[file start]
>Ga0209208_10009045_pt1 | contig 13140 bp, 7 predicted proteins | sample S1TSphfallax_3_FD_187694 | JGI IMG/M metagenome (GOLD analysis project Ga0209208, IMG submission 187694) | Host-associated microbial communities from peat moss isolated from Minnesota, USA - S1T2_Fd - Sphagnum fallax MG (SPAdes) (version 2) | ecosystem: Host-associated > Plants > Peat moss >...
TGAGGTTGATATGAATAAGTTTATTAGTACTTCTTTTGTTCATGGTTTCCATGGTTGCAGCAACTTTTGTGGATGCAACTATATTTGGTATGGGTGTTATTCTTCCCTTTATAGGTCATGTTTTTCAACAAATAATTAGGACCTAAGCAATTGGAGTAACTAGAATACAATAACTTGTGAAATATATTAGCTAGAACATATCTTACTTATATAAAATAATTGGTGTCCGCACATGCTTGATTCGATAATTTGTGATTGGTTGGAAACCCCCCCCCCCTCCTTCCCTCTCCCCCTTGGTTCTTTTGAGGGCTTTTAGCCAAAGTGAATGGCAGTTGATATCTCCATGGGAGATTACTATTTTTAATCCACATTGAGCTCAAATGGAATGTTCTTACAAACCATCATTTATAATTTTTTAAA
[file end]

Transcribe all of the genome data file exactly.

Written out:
>Ga0209208_10009045_pt1 | contig 13140 bp, 7 predicted proteins | sample S1TSphfallax_3_FD_187694 | JGI IMG/M metagenome (GOLD analysis project Ga0209208, IMG submission 187694) | Host-associated microbial communities from peat moss isolated from Minnesota, USA - S1T2_Fd - Sphagnum fallax MG (SPAdes) (version 2) | ecosystem: Host-associated > Plants > Peat moss >...
TGAGGTTGATATGAATAAGTTTATTAGTACTTCTTTTGTTCATGGTTTCCATGGTTGCAGCAACTTTTGTGGATGCAACTATATTTGGTATGGGTGTTATTCTTCCCTTTATAGGTCATGTTTTTCAACAAATAATTAGGACCTAAGCAATTGGAGTAACTAGAATACAATAACTTGTGAAATATATTAGCTAGAACATATCTTACTTATATAAAATAATTGGTGTCCGCACATGCTTGATTCGATAATTTGTGATTGGTTGGAAACCCCCCCCCCCTCCTTCCCTCTCCCCCTTGGTTCTTTTGAGGGCTTTTAGCCAAAGTGAATGGCAGTTGATATCTCCATGGGAGATTACTATTTTTAATCCACATTGAGCTCAAATGGAATGTTCTTACAAACCATCATTTATAATTTTTTAAA